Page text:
Uneasy as ABC
By Kelley Davidson, Graduate Assistant, Bluegrass Writers Studio
“I’m getting my MFA in Creative Writing.”
The old woman at table 61 looks up from her coffee and asks me, “Well, what are you going to do with that?”
She’s asked me what I’m studying, an ordinary question. Most of my customers ask me the same thing during our interactions. Sometimes I lie and tell them that I’m going to be a nurse, and they ooh and ahh about what a lucrative profession that is, and that I must be really smart.
But it’s too early in the morning for me to lie today, and I’ve decided that I don’t care what she thinks of me. I don’t want to be waiting tables right now and I don’t have the mental strength to dig up the basal nursing school knowledge I remember from my sister’s time in that degree program. So I tell her the truth.
I’m used to people asking me what I’m going to do with my degree. Many people aren’t even aware that one can earn an MFA in Creative Writing, and oftentimes I’m proud of spreading awareness. But she repeats her question, this time with more condescending gusto: “No, but what are you going to do with that?” She rubs two fingers and her thumb together, the universal symbol for cash. She wants to know how I will make ends meet.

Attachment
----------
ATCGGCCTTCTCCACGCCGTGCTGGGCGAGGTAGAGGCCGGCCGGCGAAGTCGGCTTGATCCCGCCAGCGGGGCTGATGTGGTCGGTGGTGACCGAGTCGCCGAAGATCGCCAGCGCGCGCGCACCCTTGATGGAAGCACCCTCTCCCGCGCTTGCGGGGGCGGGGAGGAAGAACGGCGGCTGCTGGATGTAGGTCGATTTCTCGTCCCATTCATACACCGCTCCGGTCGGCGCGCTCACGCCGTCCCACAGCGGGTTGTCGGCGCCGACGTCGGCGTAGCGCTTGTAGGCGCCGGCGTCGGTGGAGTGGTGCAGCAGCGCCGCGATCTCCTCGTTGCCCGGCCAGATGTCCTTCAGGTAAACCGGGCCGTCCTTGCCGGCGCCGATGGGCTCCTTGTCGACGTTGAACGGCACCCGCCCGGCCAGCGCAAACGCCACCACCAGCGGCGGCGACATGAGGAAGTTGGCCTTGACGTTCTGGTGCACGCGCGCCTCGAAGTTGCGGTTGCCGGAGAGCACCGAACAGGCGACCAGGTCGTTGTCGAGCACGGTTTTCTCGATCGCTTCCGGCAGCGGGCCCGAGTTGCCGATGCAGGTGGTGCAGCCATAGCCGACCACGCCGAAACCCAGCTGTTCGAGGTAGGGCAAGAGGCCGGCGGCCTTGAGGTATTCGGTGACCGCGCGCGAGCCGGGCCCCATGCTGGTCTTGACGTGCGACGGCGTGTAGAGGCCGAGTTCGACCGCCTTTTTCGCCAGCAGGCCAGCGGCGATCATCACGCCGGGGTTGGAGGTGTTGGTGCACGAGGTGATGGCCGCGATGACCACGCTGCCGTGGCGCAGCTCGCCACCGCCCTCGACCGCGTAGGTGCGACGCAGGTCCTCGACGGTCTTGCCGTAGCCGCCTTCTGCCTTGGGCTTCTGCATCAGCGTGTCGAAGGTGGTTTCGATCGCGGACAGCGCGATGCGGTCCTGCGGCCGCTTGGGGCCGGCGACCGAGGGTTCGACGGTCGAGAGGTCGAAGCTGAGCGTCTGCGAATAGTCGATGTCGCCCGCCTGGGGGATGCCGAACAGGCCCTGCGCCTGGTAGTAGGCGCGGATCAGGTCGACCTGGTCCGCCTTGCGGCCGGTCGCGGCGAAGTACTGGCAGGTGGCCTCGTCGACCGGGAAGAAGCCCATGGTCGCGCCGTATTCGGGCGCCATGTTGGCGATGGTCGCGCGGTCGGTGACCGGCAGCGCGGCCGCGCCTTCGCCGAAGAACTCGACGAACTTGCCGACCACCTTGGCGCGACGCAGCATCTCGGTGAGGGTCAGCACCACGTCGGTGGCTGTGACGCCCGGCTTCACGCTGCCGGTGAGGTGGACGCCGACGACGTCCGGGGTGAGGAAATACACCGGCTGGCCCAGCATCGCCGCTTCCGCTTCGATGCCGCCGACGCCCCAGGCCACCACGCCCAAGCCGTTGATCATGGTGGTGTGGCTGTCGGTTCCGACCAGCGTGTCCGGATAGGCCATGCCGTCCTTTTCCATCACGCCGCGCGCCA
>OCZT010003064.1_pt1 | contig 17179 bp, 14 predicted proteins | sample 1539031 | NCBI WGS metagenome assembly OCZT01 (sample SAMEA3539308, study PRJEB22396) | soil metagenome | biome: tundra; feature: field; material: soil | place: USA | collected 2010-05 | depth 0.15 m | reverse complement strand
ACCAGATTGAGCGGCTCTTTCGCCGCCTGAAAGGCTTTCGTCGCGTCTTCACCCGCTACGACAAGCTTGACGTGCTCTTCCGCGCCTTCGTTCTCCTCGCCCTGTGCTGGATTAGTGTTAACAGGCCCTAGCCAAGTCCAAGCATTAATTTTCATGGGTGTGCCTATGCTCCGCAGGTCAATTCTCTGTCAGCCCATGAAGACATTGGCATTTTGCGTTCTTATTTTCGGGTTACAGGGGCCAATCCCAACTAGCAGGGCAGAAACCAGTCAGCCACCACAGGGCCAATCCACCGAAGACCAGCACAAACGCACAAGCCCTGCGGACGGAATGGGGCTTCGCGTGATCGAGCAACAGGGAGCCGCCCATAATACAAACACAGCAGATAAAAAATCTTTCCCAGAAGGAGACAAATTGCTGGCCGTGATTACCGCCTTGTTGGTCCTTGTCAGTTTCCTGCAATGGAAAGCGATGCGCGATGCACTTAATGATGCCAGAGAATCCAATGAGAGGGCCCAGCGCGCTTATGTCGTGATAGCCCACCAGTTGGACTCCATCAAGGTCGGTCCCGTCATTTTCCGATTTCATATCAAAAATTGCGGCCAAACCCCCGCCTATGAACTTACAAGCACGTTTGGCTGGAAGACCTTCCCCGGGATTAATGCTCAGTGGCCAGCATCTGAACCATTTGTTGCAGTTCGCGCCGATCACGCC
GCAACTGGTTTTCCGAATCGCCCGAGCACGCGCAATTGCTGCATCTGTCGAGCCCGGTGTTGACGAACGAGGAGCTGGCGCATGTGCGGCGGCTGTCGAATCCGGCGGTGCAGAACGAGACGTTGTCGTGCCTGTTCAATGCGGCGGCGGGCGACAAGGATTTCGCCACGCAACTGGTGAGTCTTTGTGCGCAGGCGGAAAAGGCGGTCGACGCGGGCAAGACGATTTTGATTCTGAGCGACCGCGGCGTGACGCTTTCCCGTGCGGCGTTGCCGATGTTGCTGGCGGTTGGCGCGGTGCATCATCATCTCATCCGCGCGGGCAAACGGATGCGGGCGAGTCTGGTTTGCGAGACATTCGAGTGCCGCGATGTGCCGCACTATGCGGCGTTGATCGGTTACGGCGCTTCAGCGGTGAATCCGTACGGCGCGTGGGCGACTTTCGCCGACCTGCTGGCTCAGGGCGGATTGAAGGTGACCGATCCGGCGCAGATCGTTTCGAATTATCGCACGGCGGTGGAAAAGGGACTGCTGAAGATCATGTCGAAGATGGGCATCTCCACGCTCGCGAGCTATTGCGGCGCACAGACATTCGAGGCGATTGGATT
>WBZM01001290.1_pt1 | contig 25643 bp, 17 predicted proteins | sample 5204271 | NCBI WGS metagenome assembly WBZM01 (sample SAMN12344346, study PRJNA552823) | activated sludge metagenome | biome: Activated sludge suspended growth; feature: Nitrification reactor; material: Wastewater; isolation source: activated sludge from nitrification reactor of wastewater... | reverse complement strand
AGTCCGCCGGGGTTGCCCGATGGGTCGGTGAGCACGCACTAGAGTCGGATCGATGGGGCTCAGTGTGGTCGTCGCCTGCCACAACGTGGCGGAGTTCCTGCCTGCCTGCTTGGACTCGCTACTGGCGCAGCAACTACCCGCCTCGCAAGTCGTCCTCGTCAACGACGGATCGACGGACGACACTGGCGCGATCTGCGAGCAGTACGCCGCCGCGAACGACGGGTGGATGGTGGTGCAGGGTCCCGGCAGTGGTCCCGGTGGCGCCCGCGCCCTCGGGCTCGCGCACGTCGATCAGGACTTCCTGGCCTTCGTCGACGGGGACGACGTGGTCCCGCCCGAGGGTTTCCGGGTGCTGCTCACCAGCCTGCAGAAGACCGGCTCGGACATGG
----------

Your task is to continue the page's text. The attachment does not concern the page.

I immediately recall the stereotypes she’s thinking of: the Starving Artist, the Suicidal Poet. I know she thinks that I’ll be waiting tables forever, or that I’m mentally ill. Maybe I will be waiting tables forever, and maybe I am mentally ill, but it doesn’t mean the degree I’m pursuing is any less valid than whatever she got her degree in (a PhD in Meanness, I presume?).
I have some words for the lady at table 61, and anyone else who finds it appropriate to question my path: Writing is really, really hard. In fact, I’ve spent two days editing this little interlude. I could edit it for two more days. Why? Because I am a writer, and that is what we do—and I’m getting an MFA because I want to learn to do it better. Writing is labor, but that labor isn’t authenticated by the amount of monetary capital I receive for it. And while it’s a nice incentive, literary success is not necessarily measured in publishing deals.
Creative writing doesn’t exist to serve some quotidian purpose. Its purpose is to be appreciated and contemplated. After all, there may be only solution to a math problem, but there are countless different ways to write a story, even if we do only have 26 letters to work with. The misnomer that writing is “easy” and therefore unworthy of intense study does a massive disservice to the scholars and writers who have written every book you’ve ever read. A writer’s job is to show proficiency over the billions of words that exist, and to give those words the opportunity to illuminate their readers.
Looks like I'll have to change that burnt-out bulb at table 61.
Published on September 17, 2014